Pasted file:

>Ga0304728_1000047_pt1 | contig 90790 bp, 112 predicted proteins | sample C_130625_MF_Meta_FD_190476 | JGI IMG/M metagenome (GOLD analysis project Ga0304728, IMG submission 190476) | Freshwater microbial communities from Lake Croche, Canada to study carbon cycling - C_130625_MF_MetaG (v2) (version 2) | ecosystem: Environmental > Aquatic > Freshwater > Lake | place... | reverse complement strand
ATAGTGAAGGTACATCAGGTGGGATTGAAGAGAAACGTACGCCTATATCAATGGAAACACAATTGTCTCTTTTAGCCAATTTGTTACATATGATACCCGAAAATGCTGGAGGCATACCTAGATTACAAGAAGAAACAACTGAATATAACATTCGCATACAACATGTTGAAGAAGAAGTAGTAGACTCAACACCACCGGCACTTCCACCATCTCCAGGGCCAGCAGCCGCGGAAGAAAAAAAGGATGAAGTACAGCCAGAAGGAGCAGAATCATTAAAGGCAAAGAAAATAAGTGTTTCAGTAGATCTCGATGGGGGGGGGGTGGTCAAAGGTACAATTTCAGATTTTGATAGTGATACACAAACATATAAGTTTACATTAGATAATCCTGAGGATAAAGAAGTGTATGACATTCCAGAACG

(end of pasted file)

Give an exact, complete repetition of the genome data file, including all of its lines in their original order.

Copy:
>Ga0304728_1000047_pt1 | contig 90790 bp, 112 predicted proteins | sample C_130625_MF_Meta_FD_190476 | JGI IMG/M metagenome (GOLD analysis project Ga0304728, IMG submission 190476) | Freshwater microbial communities from Lake Croche, Canada to study carbon cycling - C_130625_MF_MetaG (v2) (version 2) | ecosystem: Environmental > Aquatic > Freshwater > Lake | place... | reverse complement strand
ATAGTGAAGGTACATCAGGTGGGATTGAAGAGAAACGTACGCCTATATCAATGGAAACACAATTGTCTCTTTTAGCCAATTTGTTACATATGATACCCGAAAATGCTGGAGGCATACCTAGATTACAAGAAGAAACAACTGAATATAACATTCGCATACAACATGTTGAAGAAGAAGTAGTAGACTCAACACCACCGGCACTTCCACCATCTCCAGGGCCAGCAGCCGCGGAAGAAAAAAAGGATGAAGTACAGCCAGAAGGAGCAGAATCATTAAAGGCAAAGAAAATAAGTGTTTCAGTAGATCTCGATGGGGGGGGGGTGGTCAAAGGTACAATTTCAGATTTTGATAGTGATACACAAACATATAAGTTTACATTAGATAATCCTGAGGATAAAGAAGTGTATGACATTCCAGAACG